The Houston Rockets are a little over three months removed from their Western Conference Finals appearance. That roster had the Golden State Warriors on the verge of elimination, yet their team now is very different.
There has been some controversy regarding the moves made by the Houston Rockets this off-season. And in a national sense there has been some agreement that the Rockets have weakened overall this summer. But is that really the case?
Current RosterChris PaulJames HardenClint CapelaP.J. TuckerCarmelo AnthonyEric GordonJames Ennis IIIBrandon KnightMarquese ChrissMichael Carter-WilliamsGerald GreenNeneZhou QiIsaiah HartensteinVincent EdwardsGary Clark
For a team that won 65 games a season ago and was one win away from going to the NBA Finals, not much of the core has changed. Four out of the five starters are still on the team, and not to diminish the role that Trevor Ariza played in the Rockets success a season ago, but if the Rockets had to lose one of their starters from last season, no doubt Ariza would be it.
Luc Mbah a Moute, Joe Johnson and Ryan Anderson have also departed from the team, yet once again the Rockets will certainly not lose any sleep from these losses. Mbah a Moute and Joe Johnson combined for a total of 11 points in the entire Western Conference Finals, and Ryan Anderson added a grand total of 0 points.
To replace these players, the Rockets have brought in Carmelo Anthony and James Ennis III. And turned Ryan Anderson into Brandon Knight and Marquese Chriss.
Not to proclaim the Rockets acquisitions as All Stars, but certainly these new players will have the chance to make a bigger impact come playoff time. They certainly do not have a huge wall to climb to be more productive than their predecessors.
The biggest name is Carmelo Anthony, and Anthony has the toughest task when it comes into fitting in with the Rockets. Trevor Ariza was a much more important piece to the Rockets success, and despite having a terrible Game 7, his versatility on defense is what made him the most valuable.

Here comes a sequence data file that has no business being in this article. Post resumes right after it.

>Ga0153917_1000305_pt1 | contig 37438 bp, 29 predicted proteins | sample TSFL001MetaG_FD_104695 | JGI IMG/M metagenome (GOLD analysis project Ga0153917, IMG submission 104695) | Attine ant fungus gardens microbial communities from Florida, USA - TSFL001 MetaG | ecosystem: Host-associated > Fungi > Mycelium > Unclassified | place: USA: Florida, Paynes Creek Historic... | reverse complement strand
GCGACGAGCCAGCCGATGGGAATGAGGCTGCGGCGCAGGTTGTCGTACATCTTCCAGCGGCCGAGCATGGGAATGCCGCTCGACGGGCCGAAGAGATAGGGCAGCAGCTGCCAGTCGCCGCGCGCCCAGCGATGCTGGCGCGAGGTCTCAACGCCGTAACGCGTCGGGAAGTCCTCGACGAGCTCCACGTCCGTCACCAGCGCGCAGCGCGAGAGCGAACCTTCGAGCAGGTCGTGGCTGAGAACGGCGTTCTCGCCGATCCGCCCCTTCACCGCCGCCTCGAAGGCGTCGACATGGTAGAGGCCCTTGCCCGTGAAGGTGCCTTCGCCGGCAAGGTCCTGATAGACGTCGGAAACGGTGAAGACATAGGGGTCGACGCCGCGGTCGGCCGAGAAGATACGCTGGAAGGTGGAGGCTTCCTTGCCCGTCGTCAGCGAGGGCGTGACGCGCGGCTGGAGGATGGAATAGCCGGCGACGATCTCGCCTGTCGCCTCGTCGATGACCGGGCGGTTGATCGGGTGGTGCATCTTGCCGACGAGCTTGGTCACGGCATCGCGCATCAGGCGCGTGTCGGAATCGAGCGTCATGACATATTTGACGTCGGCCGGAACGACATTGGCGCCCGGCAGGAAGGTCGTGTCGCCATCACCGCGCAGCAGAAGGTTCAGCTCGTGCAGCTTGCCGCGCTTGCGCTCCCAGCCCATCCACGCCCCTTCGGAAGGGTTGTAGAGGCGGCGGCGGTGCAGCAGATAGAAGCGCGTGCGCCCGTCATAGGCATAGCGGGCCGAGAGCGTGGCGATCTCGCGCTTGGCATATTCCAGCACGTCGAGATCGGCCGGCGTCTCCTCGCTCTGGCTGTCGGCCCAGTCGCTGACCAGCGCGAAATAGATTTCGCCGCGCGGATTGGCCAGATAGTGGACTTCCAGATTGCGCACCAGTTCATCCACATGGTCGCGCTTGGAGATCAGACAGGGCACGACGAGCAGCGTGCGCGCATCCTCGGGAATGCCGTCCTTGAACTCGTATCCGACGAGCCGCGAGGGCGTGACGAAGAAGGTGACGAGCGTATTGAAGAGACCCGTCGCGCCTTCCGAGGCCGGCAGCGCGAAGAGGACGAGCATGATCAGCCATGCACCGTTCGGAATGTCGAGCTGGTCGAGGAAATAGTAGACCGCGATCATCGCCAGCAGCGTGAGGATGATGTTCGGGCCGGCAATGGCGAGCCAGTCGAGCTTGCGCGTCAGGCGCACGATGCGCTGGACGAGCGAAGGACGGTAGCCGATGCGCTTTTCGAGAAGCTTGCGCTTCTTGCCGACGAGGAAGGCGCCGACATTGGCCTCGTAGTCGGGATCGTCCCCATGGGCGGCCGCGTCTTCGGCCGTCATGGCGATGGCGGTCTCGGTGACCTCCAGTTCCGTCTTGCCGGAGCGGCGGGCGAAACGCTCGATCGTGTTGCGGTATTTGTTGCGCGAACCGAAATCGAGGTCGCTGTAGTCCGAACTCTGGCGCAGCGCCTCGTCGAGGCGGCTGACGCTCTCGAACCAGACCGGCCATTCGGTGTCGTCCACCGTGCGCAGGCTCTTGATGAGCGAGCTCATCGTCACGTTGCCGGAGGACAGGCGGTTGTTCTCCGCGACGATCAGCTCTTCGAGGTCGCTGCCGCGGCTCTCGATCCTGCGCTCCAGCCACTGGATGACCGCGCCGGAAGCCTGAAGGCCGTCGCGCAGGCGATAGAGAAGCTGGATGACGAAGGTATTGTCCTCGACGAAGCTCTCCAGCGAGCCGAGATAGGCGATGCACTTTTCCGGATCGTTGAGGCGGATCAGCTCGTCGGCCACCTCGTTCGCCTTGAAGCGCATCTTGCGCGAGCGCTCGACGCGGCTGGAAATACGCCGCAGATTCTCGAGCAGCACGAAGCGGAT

Of course Ariza did not stop Kevin Durant in the Conference Finals, but he certainly did not hinder the Rockets from being able to switch everything on defense (unlike Anderson and Johnson, who were unable to defend smaller guards on the perimeter which made them practically unplayable).
Ariza was a perfect fit, but the Rockets will be counting on Capela and Tucker to be able aid Carmelo when other teams, specifically Golden State, try to switch and take advantage of him.
The additions of Brandon Knight and Marquese Chriss also provide Houston with extra depth in positions they did not have last year. Knight coming off the bench, will get a chance to take his time to get back on the court as he is returning from his ACL injury, and when he does return could have a similar role as that of Eric Gordon.
As for Chriss, the Rockets can develop him to become another version of Clint Capela, and utilize him on the pick and roll and have him defend at a high level, which could finally give the Rockets a solid backup center as Nene is no longer an every night player, and even when he does play is much more limited in the things he can do.
The Rockets are certainly not 10 games worse, or even in some cases 18 games worse as being predicted and although getting back to 65 wins, which is now the franchise record in wins for a season by the Rockets, will be difficult, Houston’s new players have a greater chance at having more of an impact when the playoffs roll around.